The Authority’s proposal seeks to alter the way transmission charges are shared among transmission customers so that charges are linked to the transmission services delivered and the costs involved.

The current TPM is complex and sends the wrong price signals to transmission users, resulting in wasteful investment. The Authority is proposing that two of the key charges in the current TPM be replaced with two new charges which are designed to provide far better price signals. The Authority is also proposing a wider range of circumstances for which Transpower could discount its transmission charges to particular customers.

Chief Executive Carl Hansen says, “The current TPM encourages wasteful use of the transmission grid, and investment in transmission and generation assets that is not in the best interests of electricity consumers and the New Zealand economy. The economic cost to New Zealand exceeds $200 million.”

“If no change is made, in the future consumers could pay hundreds of millions of dollars more for electricity than necessary.”

In 2015, the Authority consulted on a range of options for a future TPM. The proposal released today has been informed by extensive consultation on the options and is substantially refined and simplified.

A key component of the Authority’s proposal is an ‘area-of-benefit’ charge. This approach allocates the cost of a transmission investment to generators, distributors and industrial consumers located in areas of the country that benefit from the investment.

A ‘residual’ charge would cover Transpower’s overhead costs and the cost of any grid assets not recovered by the area-of-benefit or other transmission charges. The residual charge would apply to distributors and industrial consumers only. The cost of any replacement or refurbishment of existing grid assets would be subject to the area-of-benefit charge, reducing over time the number of grid assets recovered through the residual charge. 

Mr Hansen says, “Over time the proposal will reduce costs in the electricity industry and reduce prices for consumers from what they would otherwise be. The immediate overall impact of the proposal on the average residential electricity bill is fairly modest. In 15 regions, electricity consumers’ bills will decrease. In the remaining 14 regions, the average bill increase is less than $50 per year.”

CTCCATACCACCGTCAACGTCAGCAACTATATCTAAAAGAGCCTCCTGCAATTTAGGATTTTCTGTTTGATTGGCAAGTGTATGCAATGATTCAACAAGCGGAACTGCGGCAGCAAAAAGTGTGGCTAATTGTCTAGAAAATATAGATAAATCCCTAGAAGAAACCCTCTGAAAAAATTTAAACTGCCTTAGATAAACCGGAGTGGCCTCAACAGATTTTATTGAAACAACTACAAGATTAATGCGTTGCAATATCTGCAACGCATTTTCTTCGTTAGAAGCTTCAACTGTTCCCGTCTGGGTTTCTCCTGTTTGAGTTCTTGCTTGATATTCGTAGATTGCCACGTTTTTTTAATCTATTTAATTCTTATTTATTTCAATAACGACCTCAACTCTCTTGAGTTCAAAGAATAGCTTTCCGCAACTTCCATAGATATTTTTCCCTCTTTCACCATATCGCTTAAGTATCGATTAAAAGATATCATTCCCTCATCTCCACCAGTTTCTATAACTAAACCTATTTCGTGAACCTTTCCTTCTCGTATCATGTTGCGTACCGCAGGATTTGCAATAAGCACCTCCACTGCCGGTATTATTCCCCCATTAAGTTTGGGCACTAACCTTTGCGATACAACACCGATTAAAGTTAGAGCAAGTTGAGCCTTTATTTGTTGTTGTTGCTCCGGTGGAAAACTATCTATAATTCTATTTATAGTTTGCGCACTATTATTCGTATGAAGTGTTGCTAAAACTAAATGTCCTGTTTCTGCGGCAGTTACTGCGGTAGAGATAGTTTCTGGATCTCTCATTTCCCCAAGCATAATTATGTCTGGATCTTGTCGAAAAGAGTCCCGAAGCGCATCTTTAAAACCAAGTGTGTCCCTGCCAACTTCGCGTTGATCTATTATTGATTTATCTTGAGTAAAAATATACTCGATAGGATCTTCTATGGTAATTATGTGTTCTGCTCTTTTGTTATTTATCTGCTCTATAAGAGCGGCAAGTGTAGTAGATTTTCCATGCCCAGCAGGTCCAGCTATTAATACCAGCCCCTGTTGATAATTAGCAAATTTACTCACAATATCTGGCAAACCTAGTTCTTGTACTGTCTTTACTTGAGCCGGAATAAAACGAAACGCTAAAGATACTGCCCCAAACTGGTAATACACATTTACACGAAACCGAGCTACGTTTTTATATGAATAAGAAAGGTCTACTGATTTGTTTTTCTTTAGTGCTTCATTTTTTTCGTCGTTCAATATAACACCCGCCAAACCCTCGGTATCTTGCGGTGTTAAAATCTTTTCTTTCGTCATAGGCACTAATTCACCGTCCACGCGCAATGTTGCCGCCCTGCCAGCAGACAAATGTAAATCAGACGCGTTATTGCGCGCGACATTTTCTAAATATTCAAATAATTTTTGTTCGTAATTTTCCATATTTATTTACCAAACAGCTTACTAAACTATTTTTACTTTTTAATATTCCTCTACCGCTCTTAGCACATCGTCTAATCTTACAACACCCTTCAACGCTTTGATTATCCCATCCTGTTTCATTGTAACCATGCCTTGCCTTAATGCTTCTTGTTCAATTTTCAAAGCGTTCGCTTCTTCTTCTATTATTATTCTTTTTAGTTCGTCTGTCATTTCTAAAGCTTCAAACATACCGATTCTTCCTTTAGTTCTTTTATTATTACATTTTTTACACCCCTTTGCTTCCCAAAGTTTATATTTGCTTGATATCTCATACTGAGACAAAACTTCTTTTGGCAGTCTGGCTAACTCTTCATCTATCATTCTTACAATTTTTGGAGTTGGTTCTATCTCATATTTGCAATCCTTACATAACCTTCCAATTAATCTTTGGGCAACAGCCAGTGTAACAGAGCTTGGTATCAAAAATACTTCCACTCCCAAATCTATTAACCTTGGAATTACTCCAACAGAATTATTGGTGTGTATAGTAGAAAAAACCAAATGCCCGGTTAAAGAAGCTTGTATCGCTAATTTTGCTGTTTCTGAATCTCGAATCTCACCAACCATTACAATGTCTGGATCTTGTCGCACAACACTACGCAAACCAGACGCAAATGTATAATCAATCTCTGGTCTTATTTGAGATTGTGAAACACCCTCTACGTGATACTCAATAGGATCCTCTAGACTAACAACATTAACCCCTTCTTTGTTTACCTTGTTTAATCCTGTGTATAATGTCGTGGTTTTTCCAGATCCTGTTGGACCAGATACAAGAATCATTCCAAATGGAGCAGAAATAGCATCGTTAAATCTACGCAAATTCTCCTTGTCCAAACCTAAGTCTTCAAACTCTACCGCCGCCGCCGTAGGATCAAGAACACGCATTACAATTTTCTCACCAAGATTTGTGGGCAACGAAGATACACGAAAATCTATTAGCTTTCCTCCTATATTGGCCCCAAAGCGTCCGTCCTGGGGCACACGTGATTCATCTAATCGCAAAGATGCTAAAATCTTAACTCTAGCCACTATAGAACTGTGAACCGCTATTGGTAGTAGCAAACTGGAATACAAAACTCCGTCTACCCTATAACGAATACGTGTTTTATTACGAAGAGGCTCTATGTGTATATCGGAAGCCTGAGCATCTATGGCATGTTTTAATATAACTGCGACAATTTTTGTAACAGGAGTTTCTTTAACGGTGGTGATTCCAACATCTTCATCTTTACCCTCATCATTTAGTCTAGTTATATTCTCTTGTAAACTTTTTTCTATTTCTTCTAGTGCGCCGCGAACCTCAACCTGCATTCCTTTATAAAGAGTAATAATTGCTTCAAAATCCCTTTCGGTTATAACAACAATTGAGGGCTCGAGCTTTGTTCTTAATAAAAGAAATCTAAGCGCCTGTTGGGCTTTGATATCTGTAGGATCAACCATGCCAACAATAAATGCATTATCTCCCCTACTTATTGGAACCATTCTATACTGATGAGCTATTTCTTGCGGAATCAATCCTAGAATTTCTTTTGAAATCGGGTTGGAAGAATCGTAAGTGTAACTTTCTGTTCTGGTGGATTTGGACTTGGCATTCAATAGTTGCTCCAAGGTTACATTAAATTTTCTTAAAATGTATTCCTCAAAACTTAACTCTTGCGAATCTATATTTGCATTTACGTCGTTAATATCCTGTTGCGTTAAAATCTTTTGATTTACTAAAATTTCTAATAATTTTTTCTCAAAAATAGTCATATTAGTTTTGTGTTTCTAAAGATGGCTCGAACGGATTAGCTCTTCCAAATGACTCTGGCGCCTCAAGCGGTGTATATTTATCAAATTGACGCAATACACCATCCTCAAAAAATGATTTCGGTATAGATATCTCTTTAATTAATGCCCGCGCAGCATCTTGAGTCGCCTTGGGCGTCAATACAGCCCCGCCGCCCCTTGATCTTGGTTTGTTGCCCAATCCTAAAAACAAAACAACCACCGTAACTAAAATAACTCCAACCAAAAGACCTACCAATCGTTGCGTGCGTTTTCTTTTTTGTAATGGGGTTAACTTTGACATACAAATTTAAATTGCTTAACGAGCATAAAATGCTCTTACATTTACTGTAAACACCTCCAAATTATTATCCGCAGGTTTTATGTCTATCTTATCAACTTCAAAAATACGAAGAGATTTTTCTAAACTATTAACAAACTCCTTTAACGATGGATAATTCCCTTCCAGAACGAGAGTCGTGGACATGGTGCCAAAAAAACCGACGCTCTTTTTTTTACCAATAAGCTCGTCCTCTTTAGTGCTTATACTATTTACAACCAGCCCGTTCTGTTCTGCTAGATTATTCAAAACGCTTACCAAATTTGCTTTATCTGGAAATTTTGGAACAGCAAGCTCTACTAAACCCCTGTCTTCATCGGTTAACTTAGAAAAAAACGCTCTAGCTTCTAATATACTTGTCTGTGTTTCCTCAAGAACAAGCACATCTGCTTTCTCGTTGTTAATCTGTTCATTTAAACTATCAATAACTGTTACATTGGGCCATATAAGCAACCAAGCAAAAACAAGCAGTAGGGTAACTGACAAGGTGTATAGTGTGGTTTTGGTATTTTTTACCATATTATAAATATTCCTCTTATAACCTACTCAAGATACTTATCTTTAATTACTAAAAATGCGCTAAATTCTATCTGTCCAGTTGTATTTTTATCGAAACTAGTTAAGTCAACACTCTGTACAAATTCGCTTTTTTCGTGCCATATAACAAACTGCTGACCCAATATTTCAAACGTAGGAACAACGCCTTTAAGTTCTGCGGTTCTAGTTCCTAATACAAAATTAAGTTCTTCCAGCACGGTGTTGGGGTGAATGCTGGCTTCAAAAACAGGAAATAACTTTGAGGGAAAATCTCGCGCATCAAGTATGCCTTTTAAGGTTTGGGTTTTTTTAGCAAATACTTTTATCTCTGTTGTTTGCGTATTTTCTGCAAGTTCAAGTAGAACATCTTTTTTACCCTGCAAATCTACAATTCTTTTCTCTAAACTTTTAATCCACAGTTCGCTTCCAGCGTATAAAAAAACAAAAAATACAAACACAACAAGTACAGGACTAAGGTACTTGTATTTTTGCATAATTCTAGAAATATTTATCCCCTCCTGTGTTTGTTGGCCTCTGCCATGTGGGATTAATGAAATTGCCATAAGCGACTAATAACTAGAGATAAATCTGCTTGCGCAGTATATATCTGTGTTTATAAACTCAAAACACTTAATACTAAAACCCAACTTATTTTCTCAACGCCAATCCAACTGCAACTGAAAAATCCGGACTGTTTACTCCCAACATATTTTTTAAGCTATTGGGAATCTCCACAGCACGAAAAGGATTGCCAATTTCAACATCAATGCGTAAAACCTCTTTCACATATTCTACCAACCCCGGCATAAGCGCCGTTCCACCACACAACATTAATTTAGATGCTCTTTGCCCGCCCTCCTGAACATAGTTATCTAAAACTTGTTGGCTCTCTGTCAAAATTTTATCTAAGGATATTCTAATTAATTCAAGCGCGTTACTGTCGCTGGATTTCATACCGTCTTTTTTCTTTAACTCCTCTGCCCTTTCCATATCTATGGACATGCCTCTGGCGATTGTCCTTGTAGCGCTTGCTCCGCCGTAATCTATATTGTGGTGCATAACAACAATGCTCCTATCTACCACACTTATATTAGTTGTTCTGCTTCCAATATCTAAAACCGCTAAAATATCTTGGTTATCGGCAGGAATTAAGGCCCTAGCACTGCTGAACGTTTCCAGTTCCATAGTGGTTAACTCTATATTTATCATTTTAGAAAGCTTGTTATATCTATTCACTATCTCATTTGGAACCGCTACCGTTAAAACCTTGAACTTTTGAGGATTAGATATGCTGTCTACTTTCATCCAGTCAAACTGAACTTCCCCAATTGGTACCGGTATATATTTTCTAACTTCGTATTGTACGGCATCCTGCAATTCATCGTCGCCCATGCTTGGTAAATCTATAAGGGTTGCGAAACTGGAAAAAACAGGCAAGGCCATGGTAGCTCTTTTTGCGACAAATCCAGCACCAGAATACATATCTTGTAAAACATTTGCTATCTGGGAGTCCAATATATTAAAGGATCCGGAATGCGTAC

“The regions where consumers will see an increase in their bills are those that have benefited from substantial recent grid upgrades to improve service levels, or where transmission prices have been lower than average. In every region, the benefit from these recent investments greatly exceeds the area-of-benefit charges proposed to pay for them.

“Under the current TPM consumers that have had little or no benefit from these investments have faced higher costs of electricity to pay for them. Not surprisingly, this has made the current TPM contentious. The Authority believes that after an initial settling-in period, the new approach will improve the acceptability and durability of the TPM.”

The Authority believes it is a good time to be making these changes because evolving technologies, such as electric vehicles, solar panels, batteries and consumer apps, are likely to drive big changes in where electricity comes from, and when and how it is delivered. Adopting better transmission pricing signals will help New Zealand consumers make wise technology choices and make the most of the new technology.

The Authority’s consultation closes on Tuesday, 26 July 2016. Any change to the TPM would not come into effect before April 2019.

More information is available at:


For more information:

Nicky Chilton
Communications Manager
021 321 831

Leah Chamberlin
Communications Adviser
021 073 7777